2601 Gentilly Boulevard
New Orleans, Louisiana 70122
Information Literacy Instruction at the Dillard University Library
DU Library Information Literacy Instruction with
Dr. Germaine Carey-Palmer_090419
Dr. Germaine Palmer Information Literacy Research Class for
Dr. Eartha Johnson's Psychology of Food_090919
More photos from the sessions can be found @:
The mission of the Will W. Alexander Library’s Information Literacy Instruction Program is to teach members of the Dillard University community to find, evaluate, and use information effectively.
The Will W. Alexander Library’s Information Literacy Instruction Program accepts the definition of information literacy as described by the American College and Research Libraries (ACRL) of the American Library Association.
The Information Literacy Instruction Program will offer classes that will support teaching and learning at Dillard University.
Information literacy skills will help students be successful, not only in their classes and majors at DU, but as life-long learners.
Librarians will work with faculty to identify information literacy goals in their programs and majors and identify the best ways to meet those goals.
Information literacy instruction will adapt to varying learning styles and changing technology.
Policy and Procedures
Instruction provided by librarians includes:
Librarians provide instruction to a variety of users including distance learners, nontraditional students, undergraduate students, faculty, staff, and special community groups. Priority is given to students, faculty, and staff of Dillard University.
DU students, staff and faculty have direct access to the library staff through Reference Chat, email, the library’s website, social media and via phone during scheduled Library hours. Librarians conduct most library sessions in the Information Literacy Classroom on the 1st floor of the Library, where each student has access to a computer or use their own mobile device. This creates an environment for 21st century active teaching and learning.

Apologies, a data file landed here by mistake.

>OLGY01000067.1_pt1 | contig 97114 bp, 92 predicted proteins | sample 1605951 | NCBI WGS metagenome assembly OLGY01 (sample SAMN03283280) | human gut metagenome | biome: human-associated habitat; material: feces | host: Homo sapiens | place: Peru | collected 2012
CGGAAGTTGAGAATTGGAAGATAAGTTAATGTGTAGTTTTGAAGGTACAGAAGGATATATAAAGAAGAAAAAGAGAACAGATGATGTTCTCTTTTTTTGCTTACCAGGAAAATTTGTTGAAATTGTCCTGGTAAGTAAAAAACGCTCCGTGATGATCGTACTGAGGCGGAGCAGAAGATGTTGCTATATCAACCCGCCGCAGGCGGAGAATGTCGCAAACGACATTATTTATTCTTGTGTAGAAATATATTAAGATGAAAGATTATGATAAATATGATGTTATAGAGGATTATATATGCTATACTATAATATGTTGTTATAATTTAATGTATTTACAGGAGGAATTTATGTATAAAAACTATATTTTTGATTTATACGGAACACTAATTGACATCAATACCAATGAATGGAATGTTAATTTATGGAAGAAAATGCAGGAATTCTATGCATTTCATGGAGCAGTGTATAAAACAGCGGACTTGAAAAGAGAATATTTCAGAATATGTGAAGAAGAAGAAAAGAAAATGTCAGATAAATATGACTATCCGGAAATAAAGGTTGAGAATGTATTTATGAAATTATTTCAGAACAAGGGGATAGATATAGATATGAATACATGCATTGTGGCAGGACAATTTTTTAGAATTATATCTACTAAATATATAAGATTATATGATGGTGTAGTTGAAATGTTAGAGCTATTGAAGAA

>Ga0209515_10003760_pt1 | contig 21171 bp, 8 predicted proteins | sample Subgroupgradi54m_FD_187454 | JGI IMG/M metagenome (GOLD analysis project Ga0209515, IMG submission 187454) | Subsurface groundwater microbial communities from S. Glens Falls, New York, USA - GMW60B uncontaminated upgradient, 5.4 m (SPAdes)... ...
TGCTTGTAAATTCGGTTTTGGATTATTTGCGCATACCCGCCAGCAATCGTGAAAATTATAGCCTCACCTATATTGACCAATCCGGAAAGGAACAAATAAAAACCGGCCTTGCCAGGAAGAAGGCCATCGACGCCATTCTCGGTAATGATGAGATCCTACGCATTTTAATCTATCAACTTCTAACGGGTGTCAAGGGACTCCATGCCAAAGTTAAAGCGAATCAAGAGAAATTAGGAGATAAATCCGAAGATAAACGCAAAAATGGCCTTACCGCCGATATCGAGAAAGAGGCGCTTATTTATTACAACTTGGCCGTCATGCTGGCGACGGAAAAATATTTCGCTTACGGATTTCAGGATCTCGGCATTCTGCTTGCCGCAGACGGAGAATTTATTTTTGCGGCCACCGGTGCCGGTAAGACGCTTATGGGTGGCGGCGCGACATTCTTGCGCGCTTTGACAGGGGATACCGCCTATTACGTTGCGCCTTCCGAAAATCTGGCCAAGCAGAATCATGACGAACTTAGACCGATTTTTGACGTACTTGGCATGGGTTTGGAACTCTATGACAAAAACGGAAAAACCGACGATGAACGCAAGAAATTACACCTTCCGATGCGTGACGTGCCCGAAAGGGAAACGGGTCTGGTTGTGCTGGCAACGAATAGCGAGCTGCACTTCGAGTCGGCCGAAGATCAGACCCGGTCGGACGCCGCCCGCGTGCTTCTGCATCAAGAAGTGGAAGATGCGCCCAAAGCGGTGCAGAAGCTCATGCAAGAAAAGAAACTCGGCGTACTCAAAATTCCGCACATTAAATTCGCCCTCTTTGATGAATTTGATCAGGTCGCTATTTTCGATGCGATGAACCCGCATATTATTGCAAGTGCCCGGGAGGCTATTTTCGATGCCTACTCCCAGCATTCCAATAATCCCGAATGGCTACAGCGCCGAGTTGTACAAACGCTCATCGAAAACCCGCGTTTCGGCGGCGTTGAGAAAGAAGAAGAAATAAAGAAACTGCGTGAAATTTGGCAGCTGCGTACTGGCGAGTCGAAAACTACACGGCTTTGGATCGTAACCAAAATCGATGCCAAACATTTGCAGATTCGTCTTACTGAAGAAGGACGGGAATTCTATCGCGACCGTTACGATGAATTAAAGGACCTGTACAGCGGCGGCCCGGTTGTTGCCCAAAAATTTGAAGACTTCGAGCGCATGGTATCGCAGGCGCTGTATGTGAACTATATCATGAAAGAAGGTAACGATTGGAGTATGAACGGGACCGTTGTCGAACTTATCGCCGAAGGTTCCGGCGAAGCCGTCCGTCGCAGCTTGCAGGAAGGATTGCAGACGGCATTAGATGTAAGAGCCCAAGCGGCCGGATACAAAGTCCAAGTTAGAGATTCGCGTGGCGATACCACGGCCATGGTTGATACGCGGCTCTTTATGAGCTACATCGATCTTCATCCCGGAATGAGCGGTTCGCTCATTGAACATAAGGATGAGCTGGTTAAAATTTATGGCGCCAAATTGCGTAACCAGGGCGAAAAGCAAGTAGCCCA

Scheduling a Session
To schedule a session, a professor or individual may contact the Coordinator of Information Literacy or the Library Liaison for a specific department. Library sessions work best when they are designed to support a specific project or assignment(s). Instructional Faculty are encouraged to share information about the assignment and the course with the librarians before the session. Scheduling of sessions is dependent on the availability of librarians and the classroom. Active participation by the course instructor is important. It helps students understand the connection between information literacy skills and their course content. Faculty should accompany their class to the Library session.
Public School Visits
The Library will provide information literacy instruction to K-12 schools and to Dillard University community groups if time, scheduling and staff allow.
Information Literacy Resources
ACRL Framework for Information Literacy Sandbox: A platform and repository for sharing Framework materials http://sandbox.acrl.org/resources
Framework for Information Literacy for Higher Education
Information Literacy VALUE Rubric
American Library Association Information Literacy
Communications in Information Literacy
Communications in Information Literacy (CIL) is a peer-reviewed, independently published, and open access journal devoted to advancing research, theory, and practice in the area of information literacy in higher education.
Purdue Information Literacy Handbooks
Digital Literacy - U.S. Government
Project Information Literacy
Learning how to find, evaluate, and use resources to explore a topic in depth
At institutions of higher education across the U.S., information literacy (IL) is being integrated into general education curricula as a specific learning objective. The Association of College and Research Libraries (ACRL) (1) defines information literate students as those who “recognize when information is needed and have the ability to locate, evaluate, and use effectively the needed information.” As the world moves toward a knowledge-based economy, information literacy becomes a crucial component of preparing students for the lifelong learning that current and future job markets demand.